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Showing posts with label poverty. Show all posts
Showing posts with label poverty. Show all posts

Wednesday, July 6, 2016

The Big Business of Poverty pimps the poor


Two years ago, during the aftermath of police violence and protest demonstrations in Ferguson, Missouri, the nation witnessed a militarized police force, and learned of dismal police-community relations, as well as a scheme resembling debtor prisons.  The Department of Justice (DOJ) investigated and issued their report, "Investigation of the Ferguson Police Department". 

They found practices that were unlawful, deeply-entrenched and unconstitutional: “Ferguson’s law enforcement practices are shaped by the City’s focus on revenue rather than by public safety needs. This emphasis on revenue has compromised the institutional character of Ferguson’s police department, contributing to a pattern of unconstitutional policing, and has also shaped its municipal court, leading to procedures that raise due process concerns and inflict unnecessary harm on members of the Ferguson community.” While the report shows a link between debtor prisons and the prison industrial complex – there’s also strong link to the growing poverty industry as well too.
  
Daniel L. Hatcher has written a new book on this topic called, The Poverty Industry: The exploitation of America’s most vulnerable citizens.  Mr. Hatcher recently visited the Busboys and Poets Bookstore and CafĂ© in Washington D. C., on June 29th, to talk about his new book.  For roughly thirty minutes before a question/answer session, Mr. Hatcher provided a glimpse into the poverty industrial complex and how this massive network manages to divert funds from, who Mr. Hatcher appropriately characterizes as America’s most vulnerable citizens – impoverished families, abused and neglected children, and the disabled and elderly poor. “My hope to getting this book out is to provide awareness because with awareness you have the potential for change.  So in the poverty industry, I’m hoping to expose and explain several of these revenue maximizing practices that states and state agencies to use on the most vulnerable populations,” explains Mr. Hatcher.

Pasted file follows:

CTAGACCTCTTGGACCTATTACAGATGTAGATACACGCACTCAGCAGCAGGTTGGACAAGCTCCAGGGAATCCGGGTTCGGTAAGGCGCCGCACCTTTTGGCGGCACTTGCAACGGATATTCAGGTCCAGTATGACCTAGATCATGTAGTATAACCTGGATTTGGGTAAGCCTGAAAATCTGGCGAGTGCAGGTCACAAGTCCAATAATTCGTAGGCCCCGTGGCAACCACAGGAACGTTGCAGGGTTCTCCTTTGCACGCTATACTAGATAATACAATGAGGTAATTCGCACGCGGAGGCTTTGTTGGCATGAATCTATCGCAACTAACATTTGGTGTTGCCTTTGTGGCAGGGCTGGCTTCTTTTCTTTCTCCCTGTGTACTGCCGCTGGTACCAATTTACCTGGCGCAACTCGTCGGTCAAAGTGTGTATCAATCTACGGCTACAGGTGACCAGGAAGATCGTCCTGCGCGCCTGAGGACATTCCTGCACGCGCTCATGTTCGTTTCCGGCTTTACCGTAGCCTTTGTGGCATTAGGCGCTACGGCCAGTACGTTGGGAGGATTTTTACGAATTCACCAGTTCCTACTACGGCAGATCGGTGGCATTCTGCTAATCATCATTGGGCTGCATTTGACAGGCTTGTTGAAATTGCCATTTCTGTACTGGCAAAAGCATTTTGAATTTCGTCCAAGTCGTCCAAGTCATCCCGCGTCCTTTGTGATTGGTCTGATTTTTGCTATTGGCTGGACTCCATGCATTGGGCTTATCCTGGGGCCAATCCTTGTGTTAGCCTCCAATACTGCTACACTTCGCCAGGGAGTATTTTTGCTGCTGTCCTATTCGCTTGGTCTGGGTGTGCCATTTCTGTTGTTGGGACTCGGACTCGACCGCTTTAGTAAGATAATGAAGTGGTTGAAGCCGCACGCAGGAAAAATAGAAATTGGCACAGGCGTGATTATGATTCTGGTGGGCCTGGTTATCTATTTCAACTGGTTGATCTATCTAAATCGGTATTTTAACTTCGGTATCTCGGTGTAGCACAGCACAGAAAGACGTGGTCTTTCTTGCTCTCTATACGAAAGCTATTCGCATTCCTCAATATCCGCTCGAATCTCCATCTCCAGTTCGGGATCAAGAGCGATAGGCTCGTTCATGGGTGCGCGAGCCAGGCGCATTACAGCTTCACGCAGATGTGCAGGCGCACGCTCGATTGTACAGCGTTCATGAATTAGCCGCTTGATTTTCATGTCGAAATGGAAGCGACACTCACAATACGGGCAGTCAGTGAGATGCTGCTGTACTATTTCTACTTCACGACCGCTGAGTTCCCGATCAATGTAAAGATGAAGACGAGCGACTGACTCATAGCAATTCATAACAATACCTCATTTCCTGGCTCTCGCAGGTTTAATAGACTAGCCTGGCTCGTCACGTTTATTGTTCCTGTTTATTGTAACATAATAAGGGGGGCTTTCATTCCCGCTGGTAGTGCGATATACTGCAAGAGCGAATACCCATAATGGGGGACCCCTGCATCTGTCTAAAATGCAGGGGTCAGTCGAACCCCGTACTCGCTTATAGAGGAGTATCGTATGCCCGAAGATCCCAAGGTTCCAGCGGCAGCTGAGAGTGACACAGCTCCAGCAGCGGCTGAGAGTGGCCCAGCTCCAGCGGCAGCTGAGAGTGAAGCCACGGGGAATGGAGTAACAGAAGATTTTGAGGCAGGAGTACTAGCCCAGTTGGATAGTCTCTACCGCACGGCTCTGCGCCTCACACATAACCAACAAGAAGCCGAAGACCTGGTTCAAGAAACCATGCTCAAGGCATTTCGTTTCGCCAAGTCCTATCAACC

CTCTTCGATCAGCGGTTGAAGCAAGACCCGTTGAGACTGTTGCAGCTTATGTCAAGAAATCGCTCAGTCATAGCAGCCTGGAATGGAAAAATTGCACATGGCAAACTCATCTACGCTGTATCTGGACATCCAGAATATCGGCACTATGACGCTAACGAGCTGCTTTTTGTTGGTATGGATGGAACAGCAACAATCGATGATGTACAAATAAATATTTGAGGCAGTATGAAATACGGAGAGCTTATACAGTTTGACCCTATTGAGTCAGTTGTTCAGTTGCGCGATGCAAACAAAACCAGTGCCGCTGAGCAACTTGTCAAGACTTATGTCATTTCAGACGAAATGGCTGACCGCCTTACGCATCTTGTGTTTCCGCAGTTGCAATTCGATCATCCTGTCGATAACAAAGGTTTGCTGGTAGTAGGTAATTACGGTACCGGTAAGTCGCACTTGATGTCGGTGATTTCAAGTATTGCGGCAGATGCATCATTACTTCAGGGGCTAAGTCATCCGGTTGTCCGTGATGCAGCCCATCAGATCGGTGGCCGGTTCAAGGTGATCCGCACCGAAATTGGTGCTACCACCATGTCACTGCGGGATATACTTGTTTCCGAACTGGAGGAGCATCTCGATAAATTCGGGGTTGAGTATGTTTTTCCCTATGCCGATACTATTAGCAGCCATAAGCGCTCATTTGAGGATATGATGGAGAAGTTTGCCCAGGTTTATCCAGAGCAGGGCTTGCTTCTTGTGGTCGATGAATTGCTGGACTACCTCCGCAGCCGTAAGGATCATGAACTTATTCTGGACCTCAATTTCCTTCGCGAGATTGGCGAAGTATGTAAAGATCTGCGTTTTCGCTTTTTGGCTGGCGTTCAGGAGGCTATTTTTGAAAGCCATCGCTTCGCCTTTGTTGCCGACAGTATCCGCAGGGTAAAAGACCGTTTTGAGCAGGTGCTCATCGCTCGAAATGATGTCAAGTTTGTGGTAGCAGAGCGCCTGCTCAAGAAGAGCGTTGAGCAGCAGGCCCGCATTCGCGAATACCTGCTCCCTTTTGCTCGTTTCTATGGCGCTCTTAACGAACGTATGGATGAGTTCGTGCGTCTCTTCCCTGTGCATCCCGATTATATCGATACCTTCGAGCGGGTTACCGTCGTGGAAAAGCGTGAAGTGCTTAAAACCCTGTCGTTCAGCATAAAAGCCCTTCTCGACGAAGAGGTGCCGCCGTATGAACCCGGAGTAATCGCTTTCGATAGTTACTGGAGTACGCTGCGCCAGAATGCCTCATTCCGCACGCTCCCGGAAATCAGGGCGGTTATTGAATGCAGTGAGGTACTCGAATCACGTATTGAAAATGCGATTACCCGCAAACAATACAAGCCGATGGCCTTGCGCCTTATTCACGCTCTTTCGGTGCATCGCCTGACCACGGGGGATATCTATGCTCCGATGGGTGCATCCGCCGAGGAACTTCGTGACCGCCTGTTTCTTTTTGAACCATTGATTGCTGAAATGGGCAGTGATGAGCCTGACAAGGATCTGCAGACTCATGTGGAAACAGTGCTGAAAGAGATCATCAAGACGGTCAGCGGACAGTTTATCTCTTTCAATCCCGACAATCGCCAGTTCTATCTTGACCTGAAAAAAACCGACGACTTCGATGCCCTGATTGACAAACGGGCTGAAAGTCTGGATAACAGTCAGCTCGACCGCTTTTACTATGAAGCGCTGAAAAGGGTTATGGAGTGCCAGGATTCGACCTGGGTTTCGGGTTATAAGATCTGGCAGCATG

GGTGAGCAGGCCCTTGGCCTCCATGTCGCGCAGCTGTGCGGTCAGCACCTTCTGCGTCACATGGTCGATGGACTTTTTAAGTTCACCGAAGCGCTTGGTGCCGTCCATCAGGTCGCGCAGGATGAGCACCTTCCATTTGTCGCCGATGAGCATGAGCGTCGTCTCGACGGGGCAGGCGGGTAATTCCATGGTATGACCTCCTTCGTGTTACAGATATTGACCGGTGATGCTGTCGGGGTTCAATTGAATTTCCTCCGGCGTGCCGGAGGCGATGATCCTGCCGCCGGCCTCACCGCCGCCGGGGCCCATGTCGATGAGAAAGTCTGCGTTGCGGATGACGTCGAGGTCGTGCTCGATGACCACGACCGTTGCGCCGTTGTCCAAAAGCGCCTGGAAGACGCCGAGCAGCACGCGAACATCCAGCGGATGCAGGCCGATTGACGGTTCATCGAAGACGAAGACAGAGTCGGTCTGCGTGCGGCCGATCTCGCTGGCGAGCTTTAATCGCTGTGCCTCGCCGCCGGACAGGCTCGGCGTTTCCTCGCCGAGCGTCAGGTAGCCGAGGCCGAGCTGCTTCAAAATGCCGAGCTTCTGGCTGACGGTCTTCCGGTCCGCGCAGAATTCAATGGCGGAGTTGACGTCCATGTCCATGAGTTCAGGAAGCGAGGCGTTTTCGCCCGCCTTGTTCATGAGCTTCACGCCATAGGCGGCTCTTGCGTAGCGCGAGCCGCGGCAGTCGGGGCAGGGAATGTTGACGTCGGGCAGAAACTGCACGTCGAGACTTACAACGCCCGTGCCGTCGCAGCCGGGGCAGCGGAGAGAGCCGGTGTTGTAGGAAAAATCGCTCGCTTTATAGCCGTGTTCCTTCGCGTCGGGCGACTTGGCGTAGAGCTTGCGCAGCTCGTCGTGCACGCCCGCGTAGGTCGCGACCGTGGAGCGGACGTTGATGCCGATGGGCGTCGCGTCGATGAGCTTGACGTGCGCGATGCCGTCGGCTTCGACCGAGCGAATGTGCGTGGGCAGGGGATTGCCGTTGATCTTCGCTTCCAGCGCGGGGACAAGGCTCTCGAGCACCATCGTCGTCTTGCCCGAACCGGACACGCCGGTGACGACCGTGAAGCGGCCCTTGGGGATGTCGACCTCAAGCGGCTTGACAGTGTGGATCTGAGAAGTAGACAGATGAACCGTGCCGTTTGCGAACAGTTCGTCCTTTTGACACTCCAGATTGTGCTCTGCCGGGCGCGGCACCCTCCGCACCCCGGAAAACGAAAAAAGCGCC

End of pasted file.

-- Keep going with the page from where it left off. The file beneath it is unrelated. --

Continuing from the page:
Wednesday, February 12, 2014

Poverty in America: who is really deserving of help?

By Charles Brooks

The Economic Policy Institute recently reported that in the roughly three decades leading up to the most recent recession, looking at the officially measured poverty rate, educational upgrading and overall income growth were the two biggest poverty-reducing factors, while income inequality was the largest poverty-increasing factor. The federal government set the poverty line at $23,550 for a family of four in 2013, $11,490 for a single individual, and $4,020 for each individual person. The Blackboard spoke with Dr. Wilhelmina A. Leigh, who serves as a Senior Research Associate with the Joint Center for Political and Economic Studies, about poverty in America: “People have to be aware of (poverty), care about it and understand that having the kind of inequality we have in this country is not good for any of us. People have to be made aware, somehow, that inequality and high levels of poverty impairs all of our lives and limits the growth of our economy.”